The strangest thing about Hell House is that, by a few sets of criteria for a good story, it is one. I mean, even by the criteria I’d like to come up with, it would score pretty high. I think, partially, this is what annoys me about it.
There should be a house around which strange phenomena converge. I guess this goes without saying. Otherwise, it wouldn’t be a haunted house story. It would just be a ghost story. There’s obviously some gray area here as we move through “ghost story” to get to the specific room that is “haunted house story” but I think an important component of a haunted house story is that difference in emphasis. In a ghost story, it’s clear that there is/are some specific ghost(s). In a haunted house story, I don’t think it’s always necessarily clear what’s going on, at least at first.
There must be an investigation. This can be as simple as Laura in The Orphanage just roaming the halls of her own house trying to figure out what’s going on (and, man, The Orphanage is a great illustration of a movie that lives in the doorway of “haunted house story,” still retaining a lot of elements of a traditional ghost story). Oh, maybe this is a good way to think of the difference between a ghost story and a haunted house story. The big question in a ghost story is “Why is this happening?” In fact, there really is no good ghost story that doesn’t come with the why practically attached to the ghost. “I see my drowned sister in the conservatory.” Oh, right, because she drown. Now that I think about it, this may be why I like “Dodge City” so much, even though I didn’t have this articulated back then. The scary part of the story is not the “why” of Antwane’s haunting, though that, like in any good ghost story, is creepy in a lovely way. It’s that the “why is this happening?” of Chuck’s haunting is unresolved. It is as if we have found Chuck at the beginning of a more traditional haunted house story. His question is “What is happening?” or “How is this thing I don’t understand happening?” And that question “What is happening?” is central to a haunted house story. It’s what spurs the investigation. “Why?” is an important question, because a haunted house story is a ghost story at heart, but they “why?”s often get answered as a means to settling on the “what?” Or at least while trying to settle on the “what?”
The investigators must be engaging. This is, perhaps, where I think Hell House fell down. I didn’t feel like I was really invested in the characters. This is, perhaps, one of the things that works oddly in “The Shunned House”/”Allendale.” I don’t particularly feel bad or deeply moved by the death of the uncle himself. I mean, we barely know him. And the houses have a habit of killing people. But the manner of his death, the literal “how” he dies and how that affects his nephew? Wow. That did move me. And part of that is because Lovecraft builds up for the whole story how important this history is to the nephew. He’s faced with all the people he’s been only reading about. It really works.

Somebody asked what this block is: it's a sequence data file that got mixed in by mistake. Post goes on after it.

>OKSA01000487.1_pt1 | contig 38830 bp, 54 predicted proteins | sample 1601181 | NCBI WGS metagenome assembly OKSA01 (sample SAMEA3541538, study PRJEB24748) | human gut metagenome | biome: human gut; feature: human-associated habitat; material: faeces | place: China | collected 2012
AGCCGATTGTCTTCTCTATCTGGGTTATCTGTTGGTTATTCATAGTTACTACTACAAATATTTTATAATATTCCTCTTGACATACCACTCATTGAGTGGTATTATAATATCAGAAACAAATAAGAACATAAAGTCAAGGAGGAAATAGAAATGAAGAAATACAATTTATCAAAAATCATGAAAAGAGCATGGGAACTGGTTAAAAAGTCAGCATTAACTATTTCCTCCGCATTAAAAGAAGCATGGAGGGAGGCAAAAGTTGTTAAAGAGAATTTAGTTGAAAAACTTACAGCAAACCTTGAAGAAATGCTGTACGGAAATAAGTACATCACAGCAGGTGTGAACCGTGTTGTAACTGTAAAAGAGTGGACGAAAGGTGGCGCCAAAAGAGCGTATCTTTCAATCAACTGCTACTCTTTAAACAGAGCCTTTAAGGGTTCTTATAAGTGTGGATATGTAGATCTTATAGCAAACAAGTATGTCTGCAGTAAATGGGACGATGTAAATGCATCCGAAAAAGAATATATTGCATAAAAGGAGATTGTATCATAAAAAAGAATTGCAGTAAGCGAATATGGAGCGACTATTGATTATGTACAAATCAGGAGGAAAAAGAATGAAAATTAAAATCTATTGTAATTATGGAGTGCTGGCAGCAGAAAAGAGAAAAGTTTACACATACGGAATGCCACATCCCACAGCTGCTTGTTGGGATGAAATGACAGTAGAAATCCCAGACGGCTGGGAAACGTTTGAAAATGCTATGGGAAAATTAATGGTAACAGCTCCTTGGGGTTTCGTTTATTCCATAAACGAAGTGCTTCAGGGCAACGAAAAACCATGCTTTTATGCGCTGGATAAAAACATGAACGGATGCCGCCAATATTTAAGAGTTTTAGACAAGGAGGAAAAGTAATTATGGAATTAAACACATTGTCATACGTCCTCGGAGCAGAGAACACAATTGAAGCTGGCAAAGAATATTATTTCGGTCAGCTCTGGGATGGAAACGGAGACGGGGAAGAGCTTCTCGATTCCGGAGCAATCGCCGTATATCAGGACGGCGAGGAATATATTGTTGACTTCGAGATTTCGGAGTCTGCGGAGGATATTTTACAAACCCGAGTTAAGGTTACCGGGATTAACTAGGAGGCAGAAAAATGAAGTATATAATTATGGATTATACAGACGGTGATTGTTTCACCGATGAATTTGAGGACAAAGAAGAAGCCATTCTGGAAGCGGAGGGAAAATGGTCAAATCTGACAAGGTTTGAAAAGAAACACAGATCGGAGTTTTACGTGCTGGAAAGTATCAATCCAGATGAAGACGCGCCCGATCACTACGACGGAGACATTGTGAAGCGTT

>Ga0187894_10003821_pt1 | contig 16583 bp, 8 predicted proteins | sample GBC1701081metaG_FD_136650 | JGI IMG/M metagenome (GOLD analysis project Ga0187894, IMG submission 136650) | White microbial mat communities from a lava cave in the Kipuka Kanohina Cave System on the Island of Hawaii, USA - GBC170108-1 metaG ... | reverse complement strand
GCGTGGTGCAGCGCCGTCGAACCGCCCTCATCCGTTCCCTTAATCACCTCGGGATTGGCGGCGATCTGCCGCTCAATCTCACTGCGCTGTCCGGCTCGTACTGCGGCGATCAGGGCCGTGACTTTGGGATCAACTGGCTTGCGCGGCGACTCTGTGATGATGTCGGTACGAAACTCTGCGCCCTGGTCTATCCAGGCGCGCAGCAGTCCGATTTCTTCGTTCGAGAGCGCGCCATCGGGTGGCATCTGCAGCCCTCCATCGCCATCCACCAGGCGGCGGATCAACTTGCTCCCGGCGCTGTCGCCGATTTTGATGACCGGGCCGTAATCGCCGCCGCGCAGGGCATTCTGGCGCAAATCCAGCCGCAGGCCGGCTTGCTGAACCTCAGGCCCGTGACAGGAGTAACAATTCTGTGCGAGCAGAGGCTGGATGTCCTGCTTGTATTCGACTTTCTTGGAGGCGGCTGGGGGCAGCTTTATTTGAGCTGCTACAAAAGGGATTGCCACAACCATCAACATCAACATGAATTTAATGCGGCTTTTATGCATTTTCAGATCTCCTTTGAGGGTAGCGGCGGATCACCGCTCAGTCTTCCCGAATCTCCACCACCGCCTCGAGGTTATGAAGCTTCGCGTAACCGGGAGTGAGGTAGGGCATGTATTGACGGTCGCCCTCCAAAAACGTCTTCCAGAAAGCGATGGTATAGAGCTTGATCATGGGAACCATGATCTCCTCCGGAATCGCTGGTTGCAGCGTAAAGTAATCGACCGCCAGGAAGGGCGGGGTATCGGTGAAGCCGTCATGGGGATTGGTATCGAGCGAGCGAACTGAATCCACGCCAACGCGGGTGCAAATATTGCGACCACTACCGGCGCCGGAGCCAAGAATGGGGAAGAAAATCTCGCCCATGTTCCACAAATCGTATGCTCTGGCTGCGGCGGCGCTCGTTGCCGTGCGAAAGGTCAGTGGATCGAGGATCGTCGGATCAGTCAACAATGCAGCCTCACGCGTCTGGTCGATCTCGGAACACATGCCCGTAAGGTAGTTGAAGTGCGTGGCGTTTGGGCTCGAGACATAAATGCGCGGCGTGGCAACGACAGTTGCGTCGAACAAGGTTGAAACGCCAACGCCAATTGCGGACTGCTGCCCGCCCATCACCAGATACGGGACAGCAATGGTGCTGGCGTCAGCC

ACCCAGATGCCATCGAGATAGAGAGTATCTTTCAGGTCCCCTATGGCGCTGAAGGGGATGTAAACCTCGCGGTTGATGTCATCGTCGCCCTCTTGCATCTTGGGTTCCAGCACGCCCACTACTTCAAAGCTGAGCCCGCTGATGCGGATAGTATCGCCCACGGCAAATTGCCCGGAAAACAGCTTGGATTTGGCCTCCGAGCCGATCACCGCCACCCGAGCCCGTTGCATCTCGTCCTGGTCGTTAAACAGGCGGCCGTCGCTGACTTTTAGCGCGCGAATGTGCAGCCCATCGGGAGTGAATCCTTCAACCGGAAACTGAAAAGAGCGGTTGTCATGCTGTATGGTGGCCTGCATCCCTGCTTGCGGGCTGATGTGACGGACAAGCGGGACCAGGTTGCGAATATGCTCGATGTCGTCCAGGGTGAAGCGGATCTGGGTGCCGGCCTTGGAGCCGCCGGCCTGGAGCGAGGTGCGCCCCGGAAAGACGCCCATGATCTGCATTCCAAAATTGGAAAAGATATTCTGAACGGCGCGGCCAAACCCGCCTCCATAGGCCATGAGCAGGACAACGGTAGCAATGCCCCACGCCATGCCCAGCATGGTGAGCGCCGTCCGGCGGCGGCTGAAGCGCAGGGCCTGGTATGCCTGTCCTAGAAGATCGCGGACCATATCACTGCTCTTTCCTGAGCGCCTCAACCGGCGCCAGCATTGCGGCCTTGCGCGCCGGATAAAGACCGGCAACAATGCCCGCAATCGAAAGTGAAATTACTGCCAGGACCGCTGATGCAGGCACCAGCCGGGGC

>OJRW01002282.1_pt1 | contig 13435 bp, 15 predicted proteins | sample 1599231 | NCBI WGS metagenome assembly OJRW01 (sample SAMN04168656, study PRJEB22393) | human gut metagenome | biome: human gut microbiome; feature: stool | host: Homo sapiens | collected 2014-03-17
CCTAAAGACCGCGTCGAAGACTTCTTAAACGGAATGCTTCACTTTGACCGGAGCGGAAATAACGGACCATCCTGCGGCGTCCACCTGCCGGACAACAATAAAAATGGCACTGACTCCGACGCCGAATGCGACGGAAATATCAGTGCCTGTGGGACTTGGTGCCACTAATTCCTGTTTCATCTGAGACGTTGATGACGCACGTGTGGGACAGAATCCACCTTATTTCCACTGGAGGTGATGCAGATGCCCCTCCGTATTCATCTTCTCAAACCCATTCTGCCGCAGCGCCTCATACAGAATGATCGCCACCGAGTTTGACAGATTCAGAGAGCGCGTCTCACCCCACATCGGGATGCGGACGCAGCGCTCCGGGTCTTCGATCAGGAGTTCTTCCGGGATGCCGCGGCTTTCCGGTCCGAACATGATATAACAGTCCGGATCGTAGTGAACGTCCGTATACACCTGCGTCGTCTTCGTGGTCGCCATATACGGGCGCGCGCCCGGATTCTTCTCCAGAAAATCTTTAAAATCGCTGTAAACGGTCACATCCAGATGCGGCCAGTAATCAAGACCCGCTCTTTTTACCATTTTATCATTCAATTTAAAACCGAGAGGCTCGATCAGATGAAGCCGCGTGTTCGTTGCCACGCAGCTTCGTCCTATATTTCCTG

It’s better for the solution to be genuinely ambiguous than to end up being ambiguous because it wraps up too neatly. I think “The Shunned House” ends up pretty okay, but if I were doing it over, like I said in the comments earlier, I’d make “Allendale” much more ambiguous at the end. Maybe let the nephew be charged with the death of his uncle by massive chemical dump in the basement in a way that plausibly recasts everything we’ve read as the ravings of a dude who can’t face the fact that he killed his uncle. But then, maybe have the later tenants’ mother die in the house, leaving it open as to whether the curse is still there. I mean, really, if the house is haunted, how does it ever honestly become unhaunted?
This is my fundamental problem with the genre. How, exactly, would a house become unhaunted in a way that would satisfy me that the unhaunting would stick? This is a question Hell House comes right up to the edge of. It even asks it. And then shies away from the obvious answer. A house, as it stands, cannot be unhaunted.
At least, not for long. Whatever allowed those ghosts to set up shop there–something about the land or the arrangement of the architecture or the number of deaths in it–is pretty fundamentally unalterable. If a story doesn’t end with the destruction of the house, you cannot be sure the haunting of that house has ended.
A ghost story is a close cousin of the tragedy. Unless everything is destroyed, you can’t be sure the story is over.
Which is not to say that every haunted house story needs to end with the destruction of the house. But if it doesn’t end with the destruction of the house, it needs to be obvious that, though our story is over, the story of the house goes on. (This is something The Red Tree does beautifully.)